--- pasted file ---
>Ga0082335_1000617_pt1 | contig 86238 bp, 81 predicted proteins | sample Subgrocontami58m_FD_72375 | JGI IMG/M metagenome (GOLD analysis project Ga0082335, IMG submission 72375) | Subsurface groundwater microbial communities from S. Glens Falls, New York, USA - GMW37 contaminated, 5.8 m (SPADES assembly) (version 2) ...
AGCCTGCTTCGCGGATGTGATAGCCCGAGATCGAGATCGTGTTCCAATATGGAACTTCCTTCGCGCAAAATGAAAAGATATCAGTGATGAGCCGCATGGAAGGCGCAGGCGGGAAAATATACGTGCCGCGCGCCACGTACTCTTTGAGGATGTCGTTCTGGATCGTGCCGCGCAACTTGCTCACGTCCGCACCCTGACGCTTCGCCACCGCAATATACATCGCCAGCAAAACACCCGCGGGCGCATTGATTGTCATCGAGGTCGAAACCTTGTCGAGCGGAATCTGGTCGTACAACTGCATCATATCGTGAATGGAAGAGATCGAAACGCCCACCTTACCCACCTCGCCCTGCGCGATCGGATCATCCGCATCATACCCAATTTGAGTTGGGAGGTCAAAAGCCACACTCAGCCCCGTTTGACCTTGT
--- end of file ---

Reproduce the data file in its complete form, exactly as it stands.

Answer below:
>Ga0082335_1000617_pt1 | contig 86238 bp, 81 predicted proteins | sample Subgrocontami58m_FD_72375 | JGI IMG/M metagenome (GOLD analysis project Ga0082335, IMG submission 72375) | Subsurface groundwater microbial communities from S. Glens Falls, New York, USA - GMW37 contaminated, 5.8 m (SPADES assembly) (version 2) ...
AGCCTGCTTCGCGGATGTGATAGCCCGAGATCGAGATCGTGTTCCAATATGGAACTTCCTTCGCGCAAAATGAAAAGATATCAGTGATGAGCCGCATGGAAGGCGCAGGCGGGAAAATATACGTGCCGCGCGCCACGTACTCTTTGAGGATGTCGTTCTGGATCGTGCCGCGCAACTTGCTCACGTCCGCACCCTGACGCTTCGCCACCGCAATATACATCGCCAGCAAAACACCCGCGGGCGCATTGATTGTCATCGAGGTCGAAACCTTGTCGAGCGGAATCTGGTCGTACAACTGCATCATATCGTGAATGGAAGAGATCGAAACGCCCACCTTACCCACCTCGCCCTGCGCGATCGGATCATCCGCATCATACCCAATTTGAGTTGGGAGGTCAAAAGCCACACTCAGCCCCGTTTGACCTTGT